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No, I’m Not Blessed. I’m Lucky

Nicki Minaj, one of the greatest minds of the 21st century, states in her lyrical masterpiece, “Moment 4 Life”, that she is not “lucky”, she is “blessed”. Frequently, this word “Blessed” is thrown around everywhere in hip hop culture. Big Sean, Chance, Kanye (pronounced GOO-AT), DJ Khaled, all use some variation of the word. You find it in Instagram captions that read, “I’m blessed to have such great parents,” from that one friend who hasn’t stopped calling herself broke since you met her, but her parents bought her a new Mercedes Benz last week. The core of our country’s very own nationalism stands on a phrase that centers on this word: “God Bless America.” So often it is repeated that we fail to hone in on the concepts that surround “bless”. If we stop and think about the actual meaning of the word (of course excluding when this word is used jokingly, i.e. #BlessUp), we find that it serves a rather negative purpose.

Variations of the word “bless” are undoubtedly used in a religious context. You wouldn’t find Emma Watson’s twin, Richard Dawkins, throwing the word around very frequently. In Western-Christian tradition, to be blessed is to acquire a good or a service from the big man himself, usually implying that you are somehow in God’s favor or “mercy”. Meriam-Webster defines “bless” as to “provide (a person, place, etc.) with something good or desirable.” * In contrast, the lack of material or social goods implies that something along the way happened to cause that situation. For example, if a child was born sick or to an impoverished family, religious figures would often declare that child cursed due to the actions of his mother, father, grandfather, etc. The thing that was important is the fact that the somehow God was not to blame, human’s “inherent wretchedness” was (as we will learn/have learned from our friend Augustine of Hippo). In essence, when people use the word “blessed” in a serious manner, they declare that they (or someone around them) did something to be in god’s eye or favor. And here is where the statement begins to get problematic.

To assert one is “blessed” delivers snippets of entitlement, that suggest somehow one deserves what they have. Because one was born in a first world country, to a middle class family that values education, does not mean one is “blessed” (for one did nothing to deserve such honor), it means one just got lucky, randomly chosen. And if the argument is made that it is simply God’s “mercy”, then why do children in Malawi not qualify for the same compassion? As we move towards a more logic-driven world, we can see that the idea that somehow we did anything to deserve what we inherently have or have had is preposterous.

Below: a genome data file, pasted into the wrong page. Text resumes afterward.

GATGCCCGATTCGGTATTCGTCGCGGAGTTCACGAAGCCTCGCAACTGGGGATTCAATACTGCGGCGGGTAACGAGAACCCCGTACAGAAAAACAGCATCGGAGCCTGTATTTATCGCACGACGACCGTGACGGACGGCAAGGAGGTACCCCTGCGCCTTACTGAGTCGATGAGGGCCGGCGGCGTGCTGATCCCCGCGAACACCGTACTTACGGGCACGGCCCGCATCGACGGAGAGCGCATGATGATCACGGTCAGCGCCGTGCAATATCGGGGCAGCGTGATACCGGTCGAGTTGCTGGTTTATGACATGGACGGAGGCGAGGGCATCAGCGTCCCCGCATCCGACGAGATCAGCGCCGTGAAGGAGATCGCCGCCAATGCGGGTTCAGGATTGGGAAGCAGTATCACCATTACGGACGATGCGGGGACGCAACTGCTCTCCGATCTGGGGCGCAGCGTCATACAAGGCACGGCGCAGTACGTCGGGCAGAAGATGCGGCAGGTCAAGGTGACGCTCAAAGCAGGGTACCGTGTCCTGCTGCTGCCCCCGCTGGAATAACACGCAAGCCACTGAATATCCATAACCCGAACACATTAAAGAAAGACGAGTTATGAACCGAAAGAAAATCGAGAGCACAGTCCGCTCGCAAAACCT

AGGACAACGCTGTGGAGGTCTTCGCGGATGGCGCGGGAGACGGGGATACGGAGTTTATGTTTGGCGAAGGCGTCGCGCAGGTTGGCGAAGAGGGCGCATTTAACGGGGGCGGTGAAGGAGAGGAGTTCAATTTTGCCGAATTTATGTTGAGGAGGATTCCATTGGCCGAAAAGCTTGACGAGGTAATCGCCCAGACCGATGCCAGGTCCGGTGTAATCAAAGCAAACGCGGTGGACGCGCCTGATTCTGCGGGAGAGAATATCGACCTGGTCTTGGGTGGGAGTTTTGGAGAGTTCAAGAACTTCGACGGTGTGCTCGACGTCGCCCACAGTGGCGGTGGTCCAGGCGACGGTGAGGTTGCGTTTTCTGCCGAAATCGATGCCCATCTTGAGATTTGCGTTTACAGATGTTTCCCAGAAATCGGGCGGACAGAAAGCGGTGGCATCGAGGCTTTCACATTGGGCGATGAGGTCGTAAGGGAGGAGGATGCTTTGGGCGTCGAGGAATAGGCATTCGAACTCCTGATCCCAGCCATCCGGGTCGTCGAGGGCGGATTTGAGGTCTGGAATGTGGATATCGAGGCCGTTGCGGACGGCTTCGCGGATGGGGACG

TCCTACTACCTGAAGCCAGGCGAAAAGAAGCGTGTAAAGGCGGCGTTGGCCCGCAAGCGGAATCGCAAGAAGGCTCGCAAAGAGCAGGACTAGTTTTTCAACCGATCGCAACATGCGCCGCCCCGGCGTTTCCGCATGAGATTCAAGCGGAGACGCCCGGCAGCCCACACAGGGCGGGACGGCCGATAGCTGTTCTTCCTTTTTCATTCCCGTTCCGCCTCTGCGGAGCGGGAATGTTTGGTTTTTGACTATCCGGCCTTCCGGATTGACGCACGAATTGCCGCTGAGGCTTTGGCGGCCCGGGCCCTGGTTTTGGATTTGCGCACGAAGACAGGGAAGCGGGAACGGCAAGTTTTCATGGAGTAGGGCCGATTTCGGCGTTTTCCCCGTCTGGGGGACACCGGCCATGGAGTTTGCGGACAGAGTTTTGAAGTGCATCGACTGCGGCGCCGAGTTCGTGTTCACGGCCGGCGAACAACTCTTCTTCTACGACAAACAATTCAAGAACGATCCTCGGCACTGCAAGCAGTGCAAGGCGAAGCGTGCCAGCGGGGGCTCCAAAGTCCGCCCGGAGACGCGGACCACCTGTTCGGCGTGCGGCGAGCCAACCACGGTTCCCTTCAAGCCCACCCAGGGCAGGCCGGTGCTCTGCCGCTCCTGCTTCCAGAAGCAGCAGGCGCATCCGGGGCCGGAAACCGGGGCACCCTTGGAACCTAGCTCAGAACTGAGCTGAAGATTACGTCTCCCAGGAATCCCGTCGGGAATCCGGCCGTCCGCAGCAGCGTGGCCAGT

I don’t write to ask everyone to feel guilty about their circumstance, but rather to be conscious. To understand that one is simply “lucky”, randomly assigned to have their social and economic climb be somewhat easier compared to others (and this applies to everyone, for there is always someone that has it harder). I challenge us to rethink our progress. To wonder if we truly would have learned to code at age 12 without our parents being able to afford a computer, or if we could have read every work of Shakespeare ever written had our household not valued the arts. Obviously there is still much work to be done, and simply deeper thinking of our diction may not solve all our problems, but it will definitely change conversations, and hopefully alter our focus to make it more inclusive.

*”Simple Defintion of Bless.” Merriam-Webster. Merriam-Webster, n.d. Web. 03 Oct. 2016.

Cesar’s column, Furthering the View,  runs alternate Tuesdays. To submit a response to this piece, email

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